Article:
Top Financial Lessons from 2020

Here are my top personal finance lessons. Of all these lessons, one stands out for me; I learned it the hard way. Read to find out which.

Top Financial Lessons from 2020
Photo by Nils Stahl / Unsplash

Last year was a tiring year for most people. The loss of job/ source of income, the lockdown, and the virus made the year a year to remember. The lockdown is the highlight of last year, and most lessons tend to look at the lessons the virus taught us.

I read somewhere that tests keep repeating themselves until the lessons they meant to teach are learnt.

We learned from the many lessons 2020 taught us. Here are my top personal finance lessons. Of all these lessons, one stands out for me; I learned it the hard way. Read to find out which.

Health is wealth: The deaths of loved ones to celebrities, and the loneliness due to lockdown, have tested our mental and physical health. Health is one of the underrated assets.

A wise man once said, “A healthy man wants plenty of things; a sick man wants only one”.

Covid tested the capacities of our health facilities and highlighted how unhealthy our lifestyles are too. People with pre-existing medical conditions (such as asthma, diabetes, and heart disease) appear more vulnerable to the virus.

Both mental and physical health is a priority. Leaving one for one is as dangerous as it can get.

Taking our health serious must be top of last year’s lessons.

Emergency funds are not wasted funds: We always hear “save for the raining day”, but what we don’t hear is prepare for the storm. Once again, emergency funds saved the day for many people who lost their jobs due to the virus. It served as a safety net for many individuals and families. The barrier between starving, having something to eat and keeping the lights on.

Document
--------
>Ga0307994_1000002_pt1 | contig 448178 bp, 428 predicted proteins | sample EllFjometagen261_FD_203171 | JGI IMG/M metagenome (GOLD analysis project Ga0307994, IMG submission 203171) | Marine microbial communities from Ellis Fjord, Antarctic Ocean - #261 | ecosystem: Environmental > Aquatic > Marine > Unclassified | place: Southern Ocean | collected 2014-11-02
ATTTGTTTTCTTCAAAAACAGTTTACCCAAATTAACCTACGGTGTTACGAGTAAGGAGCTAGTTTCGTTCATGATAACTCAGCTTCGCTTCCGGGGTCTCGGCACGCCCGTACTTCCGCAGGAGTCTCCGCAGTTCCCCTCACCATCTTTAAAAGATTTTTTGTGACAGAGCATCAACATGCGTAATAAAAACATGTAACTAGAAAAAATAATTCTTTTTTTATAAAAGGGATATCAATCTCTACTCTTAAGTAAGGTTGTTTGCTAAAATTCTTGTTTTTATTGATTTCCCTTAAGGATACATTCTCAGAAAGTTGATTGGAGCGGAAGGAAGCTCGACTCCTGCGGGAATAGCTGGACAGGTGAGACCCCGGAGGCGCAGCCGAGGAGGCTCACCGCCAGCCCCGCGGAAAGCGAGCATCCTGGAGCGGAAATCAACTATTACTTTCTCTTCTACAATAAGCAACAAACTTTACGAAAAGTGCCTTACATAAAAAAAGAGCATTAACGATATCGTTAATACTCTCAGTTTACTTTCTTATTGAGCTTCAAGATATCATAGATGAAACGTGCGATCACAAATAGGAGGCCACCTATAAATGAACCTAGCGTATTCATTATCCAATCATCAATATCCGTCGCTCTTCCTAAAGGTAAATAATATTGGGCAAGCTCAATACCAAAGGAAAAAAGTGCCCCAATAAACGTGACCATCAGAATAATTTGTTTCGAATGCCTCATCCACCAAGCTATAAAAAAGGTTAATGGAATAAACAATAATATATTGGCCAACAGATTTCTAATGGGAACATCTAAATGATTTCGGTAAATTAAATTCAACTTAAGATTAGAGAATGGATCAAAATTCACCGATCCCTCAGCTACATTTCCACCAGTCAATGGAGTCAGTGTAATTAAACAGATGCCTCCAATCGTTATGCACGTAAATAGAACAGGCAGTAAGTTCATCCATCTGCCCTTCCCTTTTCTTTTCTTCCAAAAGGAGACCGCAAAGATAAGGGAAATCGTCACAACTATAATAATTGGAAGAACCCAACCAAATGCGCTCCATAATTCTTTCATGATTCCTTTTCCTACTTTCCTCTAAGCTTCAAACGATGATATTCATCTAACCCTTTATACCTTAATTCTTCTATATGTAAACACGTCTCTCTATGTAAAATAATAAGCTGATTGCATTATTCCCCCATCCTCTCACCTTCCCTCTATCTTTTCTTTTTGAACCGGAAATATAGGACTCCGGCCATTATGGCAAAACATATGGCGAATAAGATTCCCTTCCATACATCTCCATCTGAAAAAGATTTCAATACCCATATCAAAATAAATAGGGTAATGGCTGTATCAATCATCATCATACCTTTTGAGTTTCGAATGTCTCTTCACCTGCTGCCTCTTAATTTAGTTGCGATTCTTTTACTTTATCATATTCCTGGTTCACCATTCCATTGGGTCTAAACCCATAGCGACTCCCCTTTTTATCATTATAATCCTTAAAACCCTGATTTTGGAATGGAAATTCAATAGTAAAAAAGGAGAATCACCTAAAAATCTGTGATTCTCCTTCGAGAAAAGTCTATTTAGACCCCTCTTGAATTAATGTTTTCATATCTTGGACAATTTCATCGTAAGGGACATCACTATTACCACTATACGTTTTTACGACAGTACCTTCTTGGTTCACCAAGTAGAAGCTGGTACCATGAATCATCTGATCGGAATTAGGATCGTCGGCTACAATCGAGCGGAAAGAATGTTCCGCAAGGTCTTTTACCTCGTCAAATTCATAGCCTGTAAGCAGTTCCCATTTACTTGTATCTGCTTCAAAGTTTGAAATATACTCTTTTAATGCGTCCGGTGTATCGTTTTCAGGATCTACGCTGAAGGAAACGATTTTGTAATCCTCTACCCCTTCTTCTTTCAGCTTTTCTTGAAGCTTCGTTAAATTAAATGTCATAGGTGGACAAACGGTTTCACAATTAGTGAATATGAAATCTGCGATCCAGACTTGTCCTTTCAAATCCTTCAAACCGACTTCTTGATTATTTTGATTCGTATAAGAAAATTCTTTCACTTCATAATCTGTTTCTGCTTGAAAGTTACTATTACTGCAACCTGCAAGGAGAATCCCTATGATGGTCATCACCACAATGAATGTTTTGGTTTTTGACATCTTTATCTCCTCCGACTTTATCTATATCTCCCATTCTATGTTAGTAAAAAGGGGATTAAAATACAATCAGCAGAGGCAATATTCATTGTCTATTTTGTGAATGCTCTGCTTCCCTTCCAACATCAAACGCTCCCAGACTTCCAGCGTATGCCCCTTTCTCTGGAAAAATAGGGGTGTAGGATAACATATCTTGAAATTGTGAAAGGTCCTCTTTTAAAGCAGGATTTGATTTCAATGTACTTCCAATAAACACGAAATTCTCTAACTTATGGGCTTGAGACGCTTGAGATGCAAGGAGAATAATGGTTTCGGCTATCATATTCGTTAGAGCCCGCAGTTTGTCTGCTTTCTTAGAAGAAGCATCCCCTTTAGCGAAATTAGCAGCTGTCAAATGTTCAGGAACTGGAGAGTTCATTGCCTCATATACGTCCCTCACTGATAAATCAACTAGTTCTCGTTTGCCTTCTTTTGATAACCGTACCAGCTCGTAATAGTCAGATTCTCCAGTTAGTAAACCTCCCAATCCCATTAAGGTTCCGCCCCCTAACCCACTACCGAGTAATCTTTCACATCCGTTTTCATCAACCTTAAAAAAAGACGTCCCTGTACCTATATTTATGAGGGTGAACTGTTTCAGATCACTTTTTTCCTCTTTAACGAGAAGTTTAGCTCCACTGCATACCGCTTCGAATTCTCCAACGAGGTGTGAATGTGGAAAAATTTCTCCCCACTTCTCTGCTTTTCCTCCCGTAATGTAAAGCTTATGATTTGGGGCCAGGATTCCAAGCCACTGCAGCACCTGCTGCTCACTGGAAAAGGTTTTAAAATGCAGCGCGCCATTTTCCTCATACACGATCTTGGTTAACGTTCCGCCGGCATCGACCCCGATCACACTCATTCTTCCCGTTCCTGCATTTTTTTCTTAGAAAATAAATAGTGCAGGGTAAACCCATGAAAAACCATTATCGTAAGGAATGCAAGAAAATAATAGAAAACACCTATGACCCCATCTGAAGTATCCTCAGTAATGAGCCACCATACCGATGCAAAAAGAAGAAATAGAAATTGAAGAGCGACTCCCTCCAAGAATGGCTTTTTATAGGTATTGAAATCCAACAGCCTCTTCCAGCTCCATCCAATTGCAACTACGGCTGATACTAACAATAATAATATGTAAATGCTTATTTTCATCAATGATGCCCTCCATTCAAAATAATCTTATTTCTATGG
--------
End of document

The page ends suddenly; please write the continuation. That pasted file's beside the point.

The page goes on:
Having multiple income sources: The jarring shock people experienced when they learnt that they were let go of their only job or lost their sole income source can’t be rivalled—one of the worst experiences anyone can ever have.

The idea of one source of income hasn’t been this challenged since the financial meltdown of 2008.

Today, many people have learnt the hard way that having multiple sources of income isn’t any longer a luxury but a necessity.

The future is unknown: The truth is no one knows what will happen tomorrow, Next month, or next year. We can only predict, follow trends and plan accordingly. The previous year was nothing short of a surprise.

In essence, have a plan when things don’t go according to plan.

More cash at hand and bank: This point is particularly personal. Early last year, I bought stocks with almost all the money I had during a small deep on my favourite stocks and some bonds, and I was pretty happy with the returns. Then came early 2020,  and I wished I had not used that money.

Not that I haven’t been told not to over-trade, I knew it, but I had not taken it to practise, and it stung me awfully.

Being tied up in investment and not having some money for other daily needs or opportunities that come once in a while is not advisable. A typical example was the market tanking in March; there was a massive gap for those with access to cash (liquidity) to swoop in and buy assets at an enormous discount.

To put these lessons into practice, here are some actionable things to do:

  1. Take your health seriously. Exercise, eat healthy, avoid junk content, toxic environment and people.
  2. Earn more. Learn more skills, and add another income stream - passive or active.
  3. Have your finances in order. Create a budget and stick to it, and save a portion of your income.